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Good Dream Dragon


by Jacky Davis and Courtney Dawson

"Good Dream Dragon comes to the rescue in easing a child’s bedtime fears in this magical story featuring a nonbinary child.  When a young child is afraid to go to sleep, they call on the Good Dream Dragon to help lead the way. Together, the pair race past comets as they travel through the night galaxy, making their way to the magical world of Dreamland.  This soothing bedtime story celebrates imagination as a way to help alleviate a child’s bedtime jitters. It is a gentle reminder to children that comfort is always within reach.  " -- publisher

Any Child



by Harry Woodgate

"Timmy is struggling with their inner cowardly lion in this picture book about friendship and overcoming anxiety. Timmy loves nothing more than performing, that is, until they have an audience. They live in the shadow of their inner cowardly lion who loves to come out and ROAR all their confidence away. As Timmy dreads the upcoming school play, they form a powerful friendship with their classmate Nia. Together, they work to overcome their shyness and tame the lion. But when it's time to take the stage, Timmy feels the familiar swoosh of the lion's tail. Will Timmy be able to calm their anxiety and put on a show-stopping performance?" -- publisher

Cross Group Incidental

ABC of Gender Identity


by Devika Dalal

"An A-Z of gender identities for kids age 5+ to help educate young readers on gender diversity. Gender identity is an important part of who we are, and how we express ourselves in the world. This bright and playful A - Z book is an introduction to 26 different genders, accompanying young readers as they explore and discover their authentic selves. With simple explanations, a helpful guide for adults by Dr. Michele Angello, and a quirky cast of illustrated characters, this is the perfect book for learning about gender diversity with children age 5+. An illustrated A-Z providing an age-appropriate introduction to 26 gender identities, from A for Agender to G for Gender Fluid and U for Ungender. The book also includes further resources for parents, with guidance on terminology and questions to aid discussion with children." -- publisher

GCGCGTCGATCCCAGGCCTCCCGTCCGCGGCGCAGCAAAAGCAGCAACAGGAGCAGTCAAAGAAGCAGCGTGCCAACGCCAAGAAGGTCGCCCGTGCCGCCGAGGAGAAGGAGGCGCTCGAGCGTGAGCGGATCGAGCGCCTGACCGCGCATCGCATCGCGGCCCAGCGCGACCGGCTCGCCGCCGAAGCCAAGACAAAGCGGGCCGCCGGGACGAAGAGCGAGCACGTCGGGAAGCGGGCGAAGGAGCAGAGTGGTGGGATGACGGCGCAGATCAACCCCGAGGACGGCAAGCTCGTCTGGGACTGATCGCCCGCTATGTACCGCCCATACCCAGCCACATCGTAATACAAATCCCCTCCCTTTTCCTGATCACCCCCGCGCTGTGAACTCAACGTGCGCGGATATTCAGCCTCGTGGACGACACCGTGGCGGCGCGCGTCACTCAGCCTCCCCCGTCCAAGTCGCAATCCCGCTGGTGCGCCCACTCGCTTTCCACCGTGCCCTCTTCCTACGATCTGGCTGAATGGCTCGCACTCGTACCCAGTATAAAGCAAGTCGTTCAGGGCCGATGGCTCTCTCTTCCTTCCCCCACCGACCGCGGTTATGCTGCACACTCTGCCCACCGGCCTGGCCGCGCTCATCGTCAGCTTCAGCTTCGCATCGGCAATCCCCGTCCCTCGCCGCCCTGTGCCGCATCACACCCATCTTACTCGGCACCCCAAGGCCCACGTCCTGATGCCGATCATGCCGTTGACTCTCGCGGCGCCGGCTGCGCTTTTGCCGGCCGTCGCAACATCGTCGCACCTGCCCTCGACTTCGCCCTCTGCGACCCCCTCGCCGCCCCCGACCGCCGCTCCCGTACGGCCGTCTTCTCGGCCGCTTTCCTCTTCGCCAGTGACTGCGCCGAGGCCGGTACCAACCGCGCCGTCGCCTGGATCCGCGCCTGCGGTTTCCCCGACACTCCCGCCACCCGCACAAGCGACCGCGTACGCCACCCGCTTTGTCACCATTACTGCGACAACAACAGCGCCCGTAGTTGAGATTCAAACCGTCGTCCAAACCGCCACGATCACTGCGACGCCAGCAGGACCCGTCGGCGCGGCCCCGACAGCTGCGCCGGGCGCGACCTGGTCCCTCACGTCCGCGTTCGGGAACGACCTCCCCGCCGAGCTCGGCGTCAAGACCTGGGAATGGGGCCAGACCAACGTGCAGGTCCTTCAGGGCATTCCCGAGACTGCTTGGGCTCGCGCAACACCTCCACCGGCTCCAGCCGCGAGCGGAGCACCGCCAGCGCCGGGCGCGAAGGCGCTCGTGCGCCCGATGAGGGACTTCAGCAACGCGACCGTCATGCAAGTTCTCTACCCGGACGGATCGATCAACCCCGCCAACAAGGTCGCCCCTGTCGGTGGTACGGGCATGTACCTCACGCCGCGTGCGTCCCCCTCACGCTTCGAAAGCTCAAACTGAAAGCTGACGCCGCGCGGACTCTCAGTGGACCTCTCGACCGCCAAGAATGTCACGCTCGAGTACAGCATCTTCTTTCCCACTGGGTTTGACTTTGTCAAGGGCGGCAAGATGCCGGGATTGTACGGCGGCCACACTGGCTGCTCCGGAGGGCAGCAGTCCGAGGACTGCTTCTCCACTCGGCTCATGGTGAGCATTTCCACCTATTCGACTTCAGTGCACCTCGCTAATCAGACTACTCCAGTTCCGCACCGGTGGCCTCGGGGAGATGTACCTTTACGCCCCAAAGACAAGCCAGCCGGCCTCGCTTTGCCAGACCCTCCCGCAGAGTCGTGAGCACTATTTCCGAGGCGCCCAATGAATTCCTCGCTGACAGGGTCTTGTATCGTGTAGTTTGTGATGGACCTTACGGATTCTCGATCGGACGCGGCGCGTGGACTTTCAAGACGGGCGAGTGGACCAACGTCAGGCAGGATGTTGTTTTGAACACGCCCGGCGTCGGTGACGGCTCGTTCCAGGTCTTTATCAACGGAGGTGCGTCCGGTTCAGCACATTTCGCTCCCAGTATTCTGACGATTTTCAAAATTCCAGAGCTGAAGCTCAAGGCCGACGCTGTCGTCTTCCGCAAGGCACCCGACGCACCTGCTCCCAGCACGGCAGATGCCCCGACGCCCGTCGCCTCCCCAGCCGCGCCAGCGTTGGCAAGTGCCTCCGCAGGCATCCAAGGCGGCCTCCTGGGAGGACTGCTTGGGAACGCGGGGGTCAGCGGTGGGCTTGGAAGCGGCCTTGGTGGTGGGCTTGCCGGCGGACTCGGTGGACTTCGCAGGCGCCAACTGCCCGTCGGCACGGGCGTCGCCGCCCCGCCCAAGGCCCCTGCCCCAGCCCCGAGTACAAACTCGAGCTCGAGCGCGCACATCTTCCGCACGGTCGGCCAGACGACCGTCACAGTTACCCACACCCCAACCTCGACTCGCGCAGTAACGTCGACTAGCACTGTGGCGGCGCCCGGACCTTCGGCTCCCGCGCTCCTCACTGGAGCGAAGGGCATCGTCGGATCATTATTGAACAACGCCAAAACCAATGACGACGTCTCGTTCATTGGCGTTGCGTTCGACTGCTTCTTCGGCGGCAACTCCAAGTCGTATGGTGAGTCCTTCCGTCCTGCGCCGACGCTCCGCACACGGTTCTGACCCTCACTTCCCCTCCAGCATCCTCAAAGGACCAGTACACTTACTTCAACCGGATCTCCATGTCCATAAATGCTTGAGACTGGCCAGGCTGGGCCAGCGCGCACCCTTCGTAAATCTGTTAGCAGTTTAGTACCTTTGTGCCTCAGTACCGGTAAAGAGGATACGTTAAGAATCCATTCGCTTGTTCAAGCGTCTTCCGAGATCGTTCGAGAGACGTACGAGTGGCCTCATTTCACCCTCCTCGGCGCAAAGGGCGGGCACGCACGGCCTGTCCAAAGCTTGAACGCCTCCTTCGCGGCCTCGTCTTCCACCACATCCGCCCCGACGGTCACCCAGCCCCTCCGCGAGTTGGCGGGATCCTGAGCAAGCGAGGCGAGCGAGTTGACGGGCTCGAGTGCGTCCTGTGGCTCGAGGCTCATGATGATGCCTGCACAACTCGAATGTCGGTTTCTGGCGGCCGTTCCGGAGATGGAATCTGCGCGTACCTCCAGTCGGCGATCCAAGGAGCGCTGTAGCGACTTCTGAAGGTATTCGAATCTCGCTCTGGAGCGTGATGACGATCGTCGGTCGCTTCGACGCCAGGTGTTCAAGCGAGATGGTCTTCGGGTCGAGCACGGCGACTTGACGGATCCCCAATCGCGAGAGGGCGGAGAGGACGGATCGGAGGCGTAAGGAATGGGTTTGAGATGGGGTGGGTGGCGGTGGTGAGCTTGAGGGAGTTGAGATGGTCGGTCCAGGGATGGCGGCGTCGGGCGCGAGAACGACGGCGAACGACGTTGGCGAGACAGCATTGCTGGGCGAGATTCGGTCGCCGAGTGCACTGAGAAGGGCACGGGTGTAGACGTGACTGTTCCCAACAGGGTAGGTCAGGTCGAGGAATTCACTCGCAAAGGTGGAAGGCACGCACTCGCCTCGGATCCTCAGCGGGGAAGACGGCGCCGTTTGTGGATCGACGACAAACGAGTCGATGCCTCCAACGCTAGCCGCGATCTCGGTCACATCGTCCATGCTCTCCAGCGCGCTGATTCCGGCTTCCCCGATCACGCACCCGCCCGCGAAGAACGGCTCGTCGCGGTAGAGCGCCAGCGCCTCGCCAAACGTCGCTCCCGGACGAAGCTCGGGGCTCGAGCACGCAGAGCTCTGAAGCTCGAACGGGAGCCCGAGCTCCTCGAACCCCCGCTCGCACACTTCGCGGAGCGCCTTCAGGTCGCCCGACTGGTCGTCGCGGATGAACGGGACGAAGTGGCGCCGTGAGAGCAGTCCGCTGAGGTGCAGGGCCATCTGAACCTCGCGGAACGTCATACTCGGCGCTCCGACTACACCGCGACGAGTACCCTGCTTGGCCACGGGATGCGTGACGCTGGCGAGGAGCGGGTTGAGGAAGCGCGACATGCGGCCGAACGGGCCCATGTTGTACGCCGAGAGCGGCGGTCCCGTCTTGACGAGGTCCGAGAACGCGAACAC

Incidental Informational

Jacob’s School Play


by Ian Hoffman, Sarah Hoffman and Chris Case

"Jacob's School Play introduces readers to non-binary, gender-fluid people and the use of pronouns of their own choosing while all along reinforcing that an individual is much more layered and unique then how others may see him, her or them. Jacob—star of one of the most banned books of the decade according to the American Library Association—is back in his third book and ready to put on a school play! While learning their lines and making their costumes, Jacob’s class finds itself unexpectedly struggling with identity, and what it means to be “he,” “she,” or “they.” Jacob’s School Play is an engaging way to introduce young readers to non-binary people and the pronoun options available to us all. Learning that individuals are more nuanced than how others see them is a developmentally important milestone, and helps foster respect of one’s self and one’s peers. "Making space for everyone is no small task. Seeing one another, asking the right questions, and honoring how each person walks through the world is something learned, but not often enough taught... this is not a book about conflict or being accepted by others for who you are. It's about classmates each embracing that their experience is not the only experience and that every person fits beautifully into this world in their own way." -- publisher

Cross Group Incidental



by Heather Gale and Mika Song

"An empowering celebration of identity, acceptance and Hawaiian culture based on the true story of a young girl in Hawai'i who dreams of leading the boys-only hula troupe at her school. Ho'onani feels in-between. She doesn't see herself as wahine (girl) OR kane (boy). She's happy to be in the middle. But not everyone sees it that way. When Ho'onani finds out that there will be a school performance of a traditional kane hula chant, she wants to be part of it. But can a girl really lead the all-male troupe? Ho'onani has to try..."--